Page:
innate immunty & ...
Follow
Find
60 views | +0 today
 
Rescooped by zorro zhang from Science News
onto innate immunty & cancer & inflammation
Scoop.it!

Social Position Drives Gene Regulation of the Immune System

Social Position Drives Gene Regulation of the Immune System | innate immunty & cancer & inflammation | Scoop.it

New research with rhesus macaques shows that dominance rank has a major impact on gene regulation of the immune system


Via Sakis Koukouvis
more...
No comment yet.
Your new post is loading...
Your new post is loading...
Rescooped by zorro zhang from epigenetic in plant development
Scoop.it!

Trends in Microbiology: Epigenetics and the evolution of virulence (2013)

Trends in Microbiology: Epigenetics and the evolution of virulence (2013) | innate immunty & cancer & inflammation | Scoop.it

Pathogens must evolve rapidly in response to host or environmental challenges.Clonal and invasive species adapt quickly despite a lack of genetic diversity.Evasion of host immunity can result from silencing of relevant effectors.Epigenetic reprogramming of gene expression can aid in pathogen adaptation.

 

A feature of pathogenic and invasive organisms is their adaptability when confronted with host and environmental challenges. Recent studies have demonstrated that plant pathogens rely on epigenetic processes for this purpose. Epiallelic variation of effector genes that results in evasion of host immunity is one emerging phenomenon. Another is the epigenetically induced reprogramming and diversification of transcriptional patterns by de-repression of transposable elements. These observations indicate that epigenetic control of gene expression provides a versatile means of generating phenotypic diversity that is adaptable and heritable across generations.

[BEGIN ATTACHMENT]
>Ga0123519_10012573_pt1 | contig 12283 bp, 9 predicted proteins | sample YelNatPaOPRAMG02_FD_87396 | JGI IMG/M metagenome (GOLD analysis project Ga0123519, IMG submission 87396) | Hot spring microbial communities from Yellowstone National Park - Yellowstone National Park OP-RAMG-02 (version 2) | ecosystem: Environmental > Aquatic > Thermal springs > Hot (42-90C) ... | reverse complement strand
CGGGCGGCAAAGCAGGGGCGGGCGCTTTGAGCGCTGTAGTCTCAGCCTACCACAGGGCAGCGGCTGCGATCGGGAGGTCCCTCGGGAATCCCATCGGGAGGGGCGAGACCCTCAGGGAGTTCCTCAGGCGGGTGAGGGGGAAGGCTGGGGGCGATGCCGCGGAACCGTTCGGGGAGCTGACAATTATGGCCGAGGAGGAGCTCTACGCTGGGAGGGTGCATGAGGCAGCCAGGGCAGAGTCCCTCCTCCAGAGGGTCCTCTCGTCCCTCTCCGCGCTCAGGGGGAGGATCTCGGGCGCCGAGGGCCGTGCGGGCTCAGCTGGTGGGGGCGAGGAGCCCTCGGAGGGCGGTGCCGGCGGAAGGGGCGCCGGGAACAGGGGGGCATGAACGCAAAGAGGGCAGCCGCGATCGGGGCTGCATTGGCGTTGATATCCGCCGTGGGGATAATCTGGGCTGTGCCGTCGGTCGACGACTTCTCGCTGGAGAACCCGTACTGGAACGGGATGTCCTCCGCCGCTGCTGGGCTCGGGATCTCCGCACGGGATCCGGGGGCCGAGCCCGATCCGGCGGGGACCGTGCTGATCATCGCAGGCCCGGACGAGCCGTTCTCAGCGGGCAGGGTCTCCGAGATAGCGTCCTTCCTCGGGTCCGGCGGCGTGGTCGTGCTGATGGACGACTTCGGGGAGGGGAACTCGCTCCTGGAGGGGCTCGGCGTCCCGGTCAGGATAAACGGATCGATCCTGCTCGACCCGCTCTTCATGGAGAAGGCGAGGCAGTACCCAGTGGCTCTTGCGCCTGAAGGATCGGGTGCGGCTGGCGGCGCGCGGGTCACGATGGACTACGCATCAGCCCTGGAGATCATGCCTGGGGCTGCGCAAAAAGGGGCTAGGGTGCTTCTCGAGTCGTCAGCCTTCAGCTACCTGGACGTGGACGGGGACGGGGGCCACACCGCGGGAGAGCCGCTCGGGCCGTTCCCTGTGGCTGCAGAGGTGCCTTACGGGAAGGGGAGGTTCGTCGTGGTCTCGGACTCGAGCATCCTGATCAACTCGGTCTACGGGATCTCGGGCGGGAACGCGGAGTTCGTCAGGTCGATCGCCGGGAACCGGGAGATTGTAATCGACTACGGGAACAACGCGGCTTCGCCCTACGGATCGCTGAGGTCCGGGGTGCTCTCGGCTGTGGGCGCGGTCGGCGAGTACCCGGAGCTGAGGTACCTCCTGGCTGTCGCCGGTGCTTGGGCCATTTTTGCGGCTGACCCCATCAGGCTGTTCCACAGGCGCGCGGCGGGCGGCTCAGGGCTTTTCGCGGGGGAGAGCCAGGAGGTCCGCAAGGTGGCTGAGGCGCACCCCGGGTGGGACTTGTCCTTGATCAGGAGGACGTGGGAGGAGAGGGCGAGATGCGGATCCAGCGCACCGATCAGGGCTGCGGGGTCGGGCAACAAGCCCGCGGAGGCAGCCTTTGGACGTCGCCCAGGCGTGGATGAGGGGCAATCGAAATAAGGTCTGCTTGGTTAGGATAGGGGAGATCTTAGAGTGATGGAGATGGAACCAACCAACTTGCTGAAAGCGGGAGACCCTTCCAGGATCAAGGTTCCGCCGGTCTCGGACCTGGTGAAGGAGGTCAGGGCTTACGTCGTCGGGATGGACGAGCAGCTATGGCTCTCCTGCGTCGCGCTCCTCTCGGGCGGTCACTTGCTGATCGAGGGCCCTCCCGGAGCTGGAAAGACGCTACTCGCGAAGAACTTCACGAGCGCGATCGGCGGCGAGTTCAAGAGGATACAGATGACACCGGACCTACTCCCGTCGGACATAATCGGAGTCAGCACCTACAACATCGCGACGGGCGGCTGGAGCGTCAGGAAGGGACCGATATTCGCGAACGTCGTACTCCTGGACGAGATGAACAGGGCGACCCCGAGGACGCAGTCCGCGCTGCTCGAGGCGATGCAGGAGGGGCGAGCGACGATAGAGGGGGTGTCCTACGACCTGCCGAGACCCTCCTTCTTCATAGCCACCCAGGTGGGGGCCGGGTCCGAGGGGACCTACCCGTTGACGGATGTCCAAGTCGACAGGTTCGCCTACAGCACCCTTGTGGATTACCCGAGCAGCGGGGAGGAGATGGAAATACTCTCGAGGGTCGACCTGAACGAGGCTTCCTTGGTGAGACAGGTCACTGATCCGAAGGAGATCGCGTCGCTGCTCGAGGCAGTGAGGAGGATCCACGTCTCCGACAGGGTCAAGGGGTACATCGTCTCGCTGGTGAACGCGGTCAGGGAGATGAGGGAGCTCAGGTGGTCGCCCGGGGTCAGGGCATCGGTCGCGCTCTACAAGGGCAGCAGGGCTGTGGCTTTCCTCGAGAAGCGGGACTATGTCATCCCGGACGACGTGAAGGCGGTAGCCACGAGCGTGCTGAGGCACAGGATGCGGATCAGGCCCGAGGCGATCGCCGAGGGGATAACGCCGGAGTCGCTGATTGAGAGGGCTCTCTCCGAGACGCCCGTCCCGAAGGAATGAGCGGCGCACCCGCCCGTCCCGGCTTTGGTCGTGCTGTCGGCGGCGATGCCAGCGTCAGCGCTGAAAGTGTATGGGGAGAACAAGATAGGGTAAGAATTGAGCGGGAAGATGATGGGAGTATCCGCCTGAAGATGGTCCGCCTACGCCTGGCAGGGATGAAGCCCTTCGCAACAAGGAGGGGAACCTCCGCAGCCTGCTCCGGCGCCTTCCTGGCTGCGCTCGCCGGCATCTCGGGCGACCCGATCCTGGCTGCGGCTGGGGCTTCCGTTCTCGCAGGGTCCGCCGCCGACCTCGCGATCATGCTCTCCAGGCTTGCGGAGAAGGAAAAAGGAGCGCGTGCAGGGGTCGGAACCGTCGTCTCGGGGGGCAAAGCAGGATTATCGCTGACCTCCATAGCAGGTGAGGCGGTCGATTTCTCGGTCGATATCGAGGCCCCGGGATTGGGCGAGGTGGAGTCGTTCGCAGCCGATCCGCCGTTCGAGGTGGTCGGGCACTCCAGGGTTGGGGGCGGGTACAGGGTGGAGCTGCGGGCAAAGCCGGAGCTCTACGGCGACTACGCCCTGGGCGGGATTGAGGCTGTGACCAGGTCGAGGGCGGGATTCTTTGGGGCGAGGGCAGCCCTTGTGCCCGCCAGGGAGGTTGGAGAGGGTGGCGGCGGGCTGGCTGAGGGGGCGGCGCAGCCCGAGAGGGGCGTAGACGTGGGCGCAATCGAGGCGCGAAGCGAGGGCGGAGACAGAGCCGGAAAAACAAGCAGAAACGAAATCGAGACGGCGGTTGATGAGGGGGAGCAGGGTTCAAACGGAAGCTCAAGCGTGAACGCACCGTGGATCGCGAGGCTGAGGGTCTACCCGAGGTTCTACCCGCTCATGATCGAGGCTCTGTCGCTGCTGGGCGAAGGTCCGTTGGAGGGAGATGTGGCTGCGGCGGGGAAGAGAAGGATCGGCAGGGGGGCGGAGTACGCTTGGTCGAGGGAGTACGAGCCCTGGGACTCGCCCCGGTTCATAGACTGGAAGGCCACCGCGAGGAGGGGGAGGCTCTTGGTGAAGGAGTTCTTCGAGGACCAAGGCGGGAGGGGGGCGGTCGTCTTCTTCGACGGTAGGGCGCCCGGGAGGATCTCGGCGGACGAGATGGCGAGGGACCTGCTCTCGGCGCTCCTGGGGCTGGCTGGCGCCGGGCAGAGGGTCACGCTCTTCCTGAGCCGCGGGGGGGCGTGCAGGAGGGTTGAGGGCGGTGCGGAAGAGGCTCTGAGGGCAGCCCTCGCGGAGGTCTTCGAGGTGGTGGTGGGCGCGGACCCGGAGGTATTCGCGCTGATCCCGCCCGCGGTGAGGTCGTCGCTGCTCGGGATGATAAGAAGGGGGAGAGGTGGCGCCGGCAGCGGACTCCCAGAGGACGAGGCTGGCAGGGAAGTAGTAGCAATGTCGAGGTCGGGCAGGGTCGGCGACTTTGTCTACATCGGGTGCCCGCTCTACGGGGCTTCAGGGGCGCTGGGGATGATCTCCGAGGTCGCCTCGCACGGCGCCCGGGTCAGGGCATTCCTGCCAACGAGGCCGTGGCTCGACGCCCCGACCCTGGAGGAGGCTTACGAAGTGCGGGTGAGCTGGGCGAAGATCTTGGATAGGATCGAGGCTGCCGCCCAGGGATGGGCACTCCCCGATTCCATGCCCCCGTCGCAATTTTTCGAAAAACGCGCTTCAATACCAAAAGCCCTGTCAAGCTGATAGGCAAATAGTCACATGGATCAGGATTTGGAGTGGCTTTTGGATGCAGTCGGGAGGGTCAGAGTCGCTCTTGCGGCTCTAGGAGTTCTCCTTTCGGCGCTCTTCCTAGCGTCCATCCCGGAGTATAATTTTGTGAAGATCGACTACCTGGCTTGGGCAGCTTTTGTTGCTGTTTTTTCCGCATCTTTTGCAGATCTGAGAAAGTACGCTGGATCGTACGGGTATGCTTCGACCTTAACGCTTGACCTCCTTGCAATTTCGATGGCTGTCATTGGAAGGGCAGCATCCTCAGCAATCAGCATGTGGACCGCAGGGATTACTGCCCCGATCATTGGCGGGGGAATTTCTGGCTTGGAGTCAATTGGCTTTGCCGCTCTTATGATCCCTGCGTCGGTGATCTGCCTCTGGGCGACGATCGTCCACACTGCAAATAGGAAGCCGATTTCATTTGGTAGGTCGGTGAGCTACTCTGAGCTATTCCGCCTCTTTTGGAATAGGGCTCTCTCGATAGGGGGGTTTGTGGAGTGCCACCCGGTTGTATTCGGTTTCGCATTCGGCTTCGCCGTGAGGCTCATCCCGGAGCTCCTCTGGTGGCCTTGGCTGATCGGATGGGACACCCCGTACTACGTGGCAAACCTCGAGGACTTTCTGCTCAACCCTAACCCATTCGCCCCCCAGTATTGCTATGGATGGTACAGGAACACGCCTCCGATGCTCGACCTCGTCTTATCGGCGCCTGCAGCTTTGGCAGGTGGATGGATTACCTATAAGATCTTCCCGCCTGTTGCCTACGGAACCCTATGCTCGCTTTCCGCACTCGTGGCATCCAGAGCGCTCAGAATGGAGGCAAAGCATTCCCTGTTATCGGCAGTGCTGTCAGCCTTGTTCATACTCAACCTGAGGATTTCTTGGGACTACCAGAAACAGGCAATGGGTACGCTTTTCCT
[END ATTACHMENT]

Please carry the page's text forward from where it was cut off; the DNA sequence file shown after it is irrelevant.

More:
Via Kamoun Lab @ TSL, tianxing84
more...
No comment yet.
Rescooped by zorro zhang from Vitae Herbae (herbal, natural, integrative medicine & health)
Scoop.it!

Lung Cancer Is Associated With “Aged” Immune Cells

Lung Cancer Is Associated With “Aged” Immune Cells | innate immunty & cancer & inflammation | Scoop.it

As cells age, they eventually stop multiplying, a state known as “senescence”. Accumulation of senescent cells is thought to contribute to the symptoms of aging. A study examining T cells, a type of immune cell, found that lung cancer patients had more senescent T cells, much like healthy patients during aging. T cells from both aged individuals and lung cancer patients had increased levels of senescence-promoting proteins, and lower levels of proteins that promote continued cell multiplication. This “artificial aging” of immune cells may weaken the immune system’s ability to attack the cancer. The study’s authors suggest that treatments to ward off senescence in immune cells may in the future help avoid the weakening of the immune system seen in cancer and other aging-related diseases.


Via Cancer Commons, Pasquale Valente
more...
Cancer Commons's curator insight, November 20, 2013 3:30 AM